By John E. Carey
March 2, 2007
After normalization of bilateral relations between Vietnam and the United States in 1995, an American technical mission visited Vietnam to look for opportunities to promote trade and investment.
The delegation identified catfish as an ideal commodity to harvest from the Mekong delta, saying that strong fresh water flows would improve the quality of the catch over fish raised in stagnant ponds.
Once Vietnam got good at catfish farming and exports to the United States soared, the United States argued that catfish raised in flowing waters posed hygiene problems and Congress even passed a law declaring that there is no catfish in Vietnam.
Even so, the Commerce Department slapped an import duty onto the non-existing catfish from Vietnam.By 2003, the situation was widely being called the “Catfish War.”
And Vietnam was losing.
The U.S. worked to stop imported catfish from Vietnam from reaching the American dinner table.
Many southern U.S. states like Louisiana make a lot of money raising catfish!
“It’s totally unfair and does not reflect the objective fact,” said Phan Thuy Thanh, spokeswoman for Vietnam’s foreign minister. “The application of unfair protective barriers to Vietnam’s tra and basa catfish exports to the US over the protest of public opinion – including American opinion – shows the increasing tendency to protect domestic production in the United States.”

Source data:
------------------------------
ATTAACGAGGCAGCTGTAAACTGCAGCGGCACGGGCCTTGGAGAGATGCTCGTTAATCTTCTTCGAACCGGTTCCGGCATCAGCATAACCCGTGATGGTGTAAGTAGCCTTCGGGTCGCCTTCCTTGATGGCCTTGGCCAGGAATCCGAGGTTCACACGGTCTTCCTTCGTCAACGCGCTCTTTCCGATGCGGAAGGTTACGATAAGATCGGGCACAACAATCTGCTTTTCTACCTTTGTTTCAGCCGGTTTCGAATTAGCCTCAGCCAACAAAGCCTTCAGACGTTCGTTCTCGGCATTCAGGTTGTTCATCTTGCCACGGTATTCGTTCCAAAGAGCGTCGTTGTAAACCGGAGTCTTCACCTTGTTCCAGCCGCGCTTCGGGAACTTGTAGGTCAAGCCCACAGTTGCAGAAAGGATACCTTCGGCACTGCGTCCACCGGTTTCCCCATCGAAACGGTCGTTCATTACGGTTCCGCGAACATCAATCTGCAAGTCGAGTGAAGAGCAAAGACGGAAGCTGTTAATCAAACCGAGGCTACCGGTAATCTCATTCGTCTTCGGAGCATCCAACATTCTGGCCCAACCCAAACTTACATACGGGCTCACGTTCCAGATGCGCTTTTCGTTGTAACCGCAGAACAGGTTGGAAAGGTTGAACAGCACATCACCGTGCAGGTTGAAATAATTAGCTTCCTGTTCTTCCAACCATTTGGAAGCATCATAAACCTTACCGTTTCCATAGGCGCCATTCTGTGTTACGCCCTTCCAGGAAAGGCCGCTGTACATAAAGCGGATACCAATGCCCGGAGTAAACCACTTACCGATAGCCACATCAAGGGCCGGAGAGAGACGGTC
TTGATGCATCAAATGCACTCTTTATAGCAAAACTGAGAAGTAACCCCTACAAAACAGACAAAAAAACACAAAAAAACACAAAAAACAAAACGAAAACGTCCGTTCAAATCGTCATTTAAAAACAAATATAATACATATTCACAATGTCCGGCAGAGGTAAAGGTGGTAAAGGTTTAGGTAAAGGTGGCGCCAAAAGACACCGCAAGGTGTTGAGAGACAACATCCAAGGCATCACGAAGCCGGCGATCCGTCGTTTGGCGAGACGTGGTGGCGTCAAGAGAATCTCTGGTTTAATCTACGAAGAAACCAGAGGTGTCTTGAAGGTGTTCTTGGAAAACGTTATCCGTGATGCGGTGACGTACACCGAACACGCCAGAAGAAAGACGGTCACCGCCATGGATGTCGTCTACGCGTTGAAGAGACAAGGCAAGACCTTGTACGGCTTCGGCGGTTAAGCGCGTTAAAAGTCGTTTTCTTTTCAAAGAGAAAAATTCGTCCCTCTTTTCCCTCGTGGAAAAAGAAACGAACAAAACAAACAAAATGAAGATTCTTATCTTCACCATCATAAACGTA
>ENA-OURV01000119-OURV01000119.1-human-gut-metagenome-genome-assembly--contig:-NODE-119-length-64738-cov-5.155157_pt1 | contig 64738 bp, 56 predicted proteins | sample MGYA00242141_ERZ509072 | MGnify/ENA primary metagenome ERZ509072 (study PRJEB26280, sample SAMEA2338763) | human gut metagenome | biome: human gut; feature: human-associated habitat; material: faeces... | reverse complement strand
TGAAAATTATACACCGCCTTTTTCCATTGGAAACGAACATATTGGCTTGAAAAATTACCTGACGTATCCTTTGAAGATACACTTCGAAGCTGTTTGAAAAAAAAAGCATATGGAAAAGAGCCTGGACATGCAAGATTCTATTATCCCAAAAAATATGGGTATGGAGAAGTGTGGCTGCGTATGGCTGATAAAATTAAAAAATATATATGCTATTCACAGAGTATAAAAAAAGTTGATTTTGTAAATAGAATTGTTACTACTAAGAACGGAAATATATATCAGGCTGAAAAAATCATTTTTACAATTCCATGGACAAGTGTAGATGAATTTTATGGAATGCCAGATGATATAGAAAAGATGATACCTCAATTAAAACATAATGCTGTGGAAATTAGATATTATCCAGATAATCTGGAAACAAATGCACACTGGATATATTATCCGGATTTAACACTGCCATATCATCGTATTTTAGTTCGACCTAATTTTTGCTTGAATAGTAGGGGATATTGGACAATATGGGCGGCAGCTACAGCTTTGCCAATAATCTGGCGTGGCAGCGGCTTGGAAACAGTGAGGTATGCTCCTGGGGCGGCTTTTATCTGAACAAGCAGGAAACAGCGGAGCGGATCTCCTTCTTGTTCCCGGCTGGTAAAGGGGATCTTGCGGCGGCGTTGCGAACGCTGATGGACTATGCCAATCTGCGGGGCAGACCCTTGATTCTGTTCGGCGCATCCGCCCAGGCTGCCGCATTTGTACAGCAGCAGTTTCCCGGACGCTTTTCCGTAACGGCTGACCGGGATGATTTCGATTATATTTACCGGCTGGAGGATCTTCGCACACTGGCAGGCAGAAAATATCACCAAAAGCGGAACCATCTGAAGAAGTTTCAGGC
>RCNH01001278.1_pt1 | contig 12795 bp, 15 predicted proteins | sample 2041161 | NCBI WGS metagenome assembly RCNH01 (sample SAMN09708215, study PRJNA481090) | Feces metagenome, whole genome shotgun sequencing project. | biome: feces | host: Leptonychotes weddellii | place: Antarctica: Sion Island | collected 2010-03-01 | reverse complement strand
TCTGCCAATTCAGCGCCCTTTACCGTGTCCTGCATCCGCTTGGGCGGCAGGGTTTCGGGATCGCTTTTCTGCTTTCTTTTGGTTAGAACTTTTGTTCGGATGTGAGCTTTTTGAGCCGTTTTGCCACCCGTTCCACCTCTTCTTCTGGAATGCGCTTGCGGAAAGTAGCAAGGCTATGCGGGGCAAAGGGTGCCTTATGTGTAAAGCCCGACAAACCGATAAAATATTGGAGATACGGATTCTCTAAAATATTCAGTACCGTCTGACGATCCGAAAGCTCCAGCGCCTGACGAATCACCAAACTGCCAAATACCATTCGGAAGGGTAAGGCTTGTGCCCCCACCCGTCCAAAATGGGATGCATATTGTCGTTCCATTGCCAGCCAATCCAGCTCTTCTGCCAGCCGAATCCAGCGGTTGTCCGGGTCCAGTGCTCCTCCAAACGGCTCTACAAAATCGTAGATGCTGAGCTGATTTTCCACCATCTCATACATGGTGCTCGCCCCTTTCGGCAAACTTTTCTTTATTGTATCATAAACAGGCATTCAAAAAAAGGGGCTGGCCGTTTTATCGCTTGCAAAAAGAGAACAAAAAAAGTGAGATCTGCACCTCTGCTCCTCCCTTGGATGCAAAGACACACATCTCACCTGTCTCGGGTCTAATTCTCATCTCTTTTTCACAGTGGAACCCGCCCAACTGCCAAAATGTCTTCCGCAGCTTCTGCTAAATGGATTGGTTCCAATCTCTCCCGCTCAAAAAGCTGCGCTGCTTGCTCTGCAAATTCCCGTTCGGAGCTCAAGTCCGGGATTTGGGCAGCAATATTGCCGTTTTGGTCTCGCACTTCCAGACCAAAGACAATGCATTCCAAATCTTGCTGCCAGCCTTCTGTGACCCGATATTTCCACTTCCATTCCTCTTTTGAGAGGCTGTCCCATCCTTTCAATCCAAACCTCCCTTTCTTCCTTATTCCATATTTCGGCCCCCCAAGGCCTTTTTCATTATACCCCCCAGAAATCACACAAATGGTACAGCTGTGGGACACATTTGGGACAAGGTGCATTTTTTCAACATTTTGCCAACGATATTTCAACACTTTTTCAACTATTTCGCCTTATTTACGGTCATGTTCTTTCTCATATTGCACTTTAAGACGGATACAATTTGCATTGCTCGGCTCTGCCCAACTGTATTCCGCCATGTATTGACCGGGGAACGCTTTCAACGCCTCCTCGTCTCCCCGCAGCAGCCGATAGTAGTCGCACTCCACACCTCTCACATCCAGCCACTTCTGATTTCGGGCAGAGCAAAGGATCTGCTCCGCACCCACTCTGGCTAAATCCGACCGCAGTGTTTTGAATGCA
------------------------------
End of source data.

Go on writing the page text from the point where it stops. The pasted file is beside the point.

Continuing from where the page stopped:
By May 2006, the Department of Commerce ruled that the penal tax on giant tra and basa catfish exporter, Vinh Hoan Company, would be cut sharply to 6.81 percent from an earlier 36.84 percent.
But for another company, Cataco, it had increased the tax to a whopping 80.88 percent from 45.81 percent but had offered no explanations.
Ngo Phuoc Hau, chairman of the Mekong Fresh Fish Committee, said local exporters ignored the DOC’s actions since their products were in demand in the EU, Middles East, Russia, and Asia.
Admittedly, it was the US anti-dumping action which forced the Vietnamese businesses to explore other markets and diversify into exporting fresh fillet products and value-added products which fetch higher profits.
Catfish orders worth more than US$100 million poured in from the EU and other markets at the end of last year, a rise of 75 percent year-on-year. But here is the tricky and funny part. Some genius thought it would be a good idea to have a taste competition and let catfish eaters tell us who has the best catfish: America or Vietnam.
The Vietnamese won!
Later a Vietnamese told me: “We cheat on that a little.”
The pond catfish in Vietnam have a very poor diet, feeding on the bottom where there is lots of, lets say, filth. The Vietnamese raised the fish in this system until two months from harvest. This saved a lot of money.
So every pond farmer was allowed to submit ideas on how to improve the taste of the catfish and dozens of ideas were tried.
Here’s the winner: with two months to go before harvesting, they scooped the fish out of a smelly pond and put them in the cleanest water they had with the most nutritious diet. This “washed” the catfish, my friend said. Only two months of the process was expensive and after that last two months the fish tasted great!
My Vietnamese sister in law just reminded me that all the “protein” going into those catfish for the first several months is from Human Waste. I know that but didn’t know if Americans were ready for the truth (“You can’t handle the truth….”)
In the Middle East they use human waste to fertilize veggies like lettuce. The U.S. Navy buys a lot of it. We wash it with Clorox, then water! If you don’t you get Diarrhea that can drain you of all your fluids and you die!